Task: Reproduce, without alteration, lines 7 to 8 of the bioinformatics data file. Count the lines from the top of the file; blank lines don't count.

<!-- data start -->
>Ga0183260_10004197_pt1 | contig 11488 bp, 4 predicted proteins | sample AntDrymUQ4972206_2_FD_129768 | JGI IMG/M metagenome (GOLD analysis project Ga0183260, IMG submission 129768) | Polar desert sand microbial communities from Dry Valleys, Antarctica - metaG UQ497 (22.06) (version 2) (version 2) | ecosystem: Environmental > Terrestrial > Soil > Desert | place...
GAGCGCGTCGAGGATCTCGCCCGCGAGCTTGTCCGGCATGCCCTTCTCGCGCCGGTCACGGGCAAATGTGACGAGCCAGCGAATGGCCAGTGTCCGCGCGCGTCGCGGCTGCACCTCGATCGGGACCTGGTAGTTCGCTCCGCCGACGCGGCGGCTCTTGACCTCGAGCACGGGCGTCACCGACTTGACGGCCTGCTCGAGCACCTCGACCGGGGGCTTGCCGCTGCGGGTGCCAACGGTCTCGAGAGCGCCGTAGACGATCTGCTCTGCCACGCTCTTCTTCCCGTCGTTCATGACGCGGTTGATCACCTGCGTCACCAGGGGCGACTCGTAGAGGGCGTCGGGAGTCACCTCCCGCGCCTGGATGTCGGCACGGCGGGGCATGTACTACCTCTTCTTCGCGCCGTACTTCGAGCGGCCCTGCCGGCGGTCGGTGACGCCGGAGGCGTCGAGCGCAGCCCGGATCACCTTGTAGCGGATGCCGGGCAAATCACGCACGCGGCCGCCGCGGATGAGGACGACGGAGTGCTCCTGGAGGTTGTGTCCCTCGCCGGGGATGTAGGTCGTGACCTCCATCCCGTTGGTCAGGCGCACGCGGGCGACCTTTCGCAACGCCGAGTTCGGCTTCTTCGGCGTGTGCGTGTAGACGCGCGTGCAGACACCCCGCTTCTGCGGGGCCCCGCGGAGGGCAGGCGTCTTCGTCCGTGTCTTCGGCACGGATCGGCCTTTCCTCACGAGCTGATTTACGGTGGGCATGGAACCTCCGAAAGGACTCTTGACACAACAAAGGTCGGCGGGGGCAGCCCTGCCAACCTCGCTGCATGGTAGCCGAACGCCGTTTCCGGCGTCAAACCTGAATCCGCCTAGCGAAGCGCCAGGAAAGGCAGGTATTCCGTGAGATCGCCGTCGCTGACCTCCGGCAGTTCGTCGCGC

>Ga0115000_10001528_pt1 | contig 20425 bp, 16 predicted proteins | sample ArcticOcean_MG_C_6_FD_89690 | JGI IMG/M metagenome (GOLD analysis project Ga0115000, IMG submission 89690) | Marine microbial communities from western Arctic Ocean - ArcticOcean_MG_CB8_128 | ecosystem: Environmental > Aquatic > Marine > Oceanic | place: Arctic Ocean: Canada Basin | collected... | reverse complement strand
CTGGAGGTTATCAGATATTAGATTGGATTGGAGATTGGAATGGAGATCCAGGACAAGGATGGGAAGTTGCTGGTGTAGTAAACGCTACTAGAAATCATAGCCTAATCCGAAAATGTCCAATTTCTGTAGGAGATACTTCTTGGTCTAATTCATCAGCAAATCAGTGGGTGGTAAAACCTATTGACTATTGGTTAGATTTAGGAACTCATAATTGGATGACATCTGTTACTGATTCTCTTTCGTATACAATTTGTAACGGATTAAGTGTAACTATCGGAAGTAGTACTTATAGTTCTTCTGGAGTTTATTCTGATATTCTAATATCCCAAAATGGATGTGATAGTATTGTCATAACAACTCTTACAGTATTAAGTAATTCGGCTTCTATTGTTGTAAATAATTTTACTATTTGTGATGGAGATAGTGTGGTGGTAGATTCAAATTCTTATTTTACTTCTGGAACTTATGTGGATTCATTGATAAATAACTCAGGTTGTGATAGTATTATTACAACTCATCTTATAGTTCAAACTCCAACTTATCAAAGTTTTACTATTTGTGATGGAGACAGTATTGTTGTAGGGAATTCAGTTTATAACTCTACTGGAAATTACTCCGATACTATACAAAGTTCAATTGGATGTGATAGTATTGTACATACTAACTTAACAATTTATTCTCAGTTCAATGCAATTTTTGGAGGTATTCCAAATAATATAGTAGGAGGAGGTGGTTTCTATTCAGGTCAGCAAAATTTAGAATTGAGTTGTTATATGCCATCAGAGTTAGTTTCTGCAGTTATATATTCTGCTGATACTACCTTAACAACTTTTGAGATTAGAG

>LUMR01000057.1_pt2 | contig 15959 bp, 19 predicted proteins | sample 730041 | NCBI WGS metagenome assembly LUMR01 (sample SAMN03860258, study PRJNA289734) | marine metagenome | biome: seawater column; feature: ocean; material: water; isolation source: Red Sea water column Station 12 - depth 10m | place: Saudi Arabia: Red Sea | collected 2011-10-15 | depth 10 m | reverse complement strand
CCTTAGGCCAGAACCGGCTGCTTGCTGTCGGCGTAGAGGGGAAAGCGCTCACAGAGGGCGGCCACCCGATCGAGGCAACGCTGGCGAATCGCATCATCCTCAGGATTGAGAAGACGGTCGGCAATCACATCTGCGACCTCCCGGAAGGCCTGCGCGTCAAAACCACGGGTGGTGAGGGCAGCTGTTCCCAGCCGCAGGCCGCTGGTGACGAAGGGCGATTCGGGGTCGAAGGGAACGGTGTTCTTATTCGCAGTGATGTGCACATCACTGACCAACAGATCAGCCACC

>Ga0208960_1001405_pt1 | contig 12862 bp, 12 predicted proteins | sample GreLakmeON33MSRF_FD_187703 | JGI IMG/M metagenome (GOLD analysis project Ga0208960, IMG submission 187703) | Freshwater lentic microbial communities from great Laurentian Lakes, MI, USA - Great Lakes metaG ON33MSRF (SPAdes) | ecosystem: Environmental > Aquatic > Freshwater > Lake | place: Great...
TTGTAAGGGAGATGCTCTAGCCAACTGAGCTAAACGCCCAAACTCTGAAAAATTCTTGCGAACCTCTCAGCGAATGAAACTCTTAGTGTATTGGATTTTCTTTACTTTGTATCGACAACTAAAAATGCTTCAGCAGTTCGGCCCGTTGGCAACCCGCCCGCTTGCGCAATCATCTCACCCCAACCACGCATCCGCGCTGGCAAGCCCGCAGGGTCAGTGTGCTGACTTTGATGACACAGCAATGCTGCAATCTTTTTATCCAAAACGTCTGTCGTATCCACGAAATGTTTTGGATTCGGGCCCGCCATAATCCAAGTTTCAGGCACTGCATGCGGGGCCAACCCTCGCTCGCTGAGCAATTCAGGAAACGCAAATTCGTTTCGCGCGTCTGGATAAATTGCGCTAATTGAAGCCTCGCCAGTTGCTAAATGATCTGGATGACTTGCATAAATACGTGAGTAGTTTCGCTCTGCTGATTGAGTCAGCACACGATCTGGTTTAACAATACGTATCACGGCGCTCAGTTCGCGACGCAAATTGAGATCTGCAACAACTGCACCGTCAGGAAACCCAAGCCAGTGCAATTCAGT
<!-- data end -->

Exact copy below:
>Ga0208960_1001405_pt1 | contig 12862 bp, 12 predicted proteins | sample GreLakmeON33MSRF_FD_187703 | JGI IMG/M metagenome (GOLD analysis project Ga0208960, IMG submission 187703) | Freshwater lentic microbial communities from great Laurentian Lakes, MI, USA - Great Lakes metaG ON33MSRF (SPAdes) | ecosystem: Environmental > Aquatic > Freshwater > Lake | place: Great...
TTGTAAGGGAGATGCTCTAGCCAACTGAGCTAAACGCCCAAACTCTGAAAAATTCTTGCGAACCTCTCAGCGAATGAAACTCTTAGTGTATTGGATTTTCTTTACTTTGTATCGACAACTAAAAATGCTTCAGCAGTTCGGCCCGTTGGCAACCCGCCCGCTTGCGCAATCATCTCACCCCAACCACGCATCCGCGCTGGCAAGCCCGCAGGGTCAGTGTGCTGACTTTGATGACACAGCAATGCTGCAATCTTTTTATCCAAAACGTCTGTCGTATCCACGAAATGTTTTGGATTCGGGCCCGCCATAATCCAAGTTTCAGGCACTGCATGCGGGGCCAACCCTCGCTCGCTGAGCAATTCAGGAAACGCAAATTCGTTTCGCGCGTCTGGATAAATTGCGCTAATTGAAGCCTCGCCAGTTGCTAAATGATCTGGATGACTTGCATAAATACGTGAGTAGTTTCGCTCTGCTGATTGAGTCAGCACACGATCTGGTTTAACAATACGTATCACGGCGCTCAGTTCGCGACGCAAATTGAGATCTGCAACAACTGCACCGTCAGGAAACCCAAGCCAGTGCAATTCAGT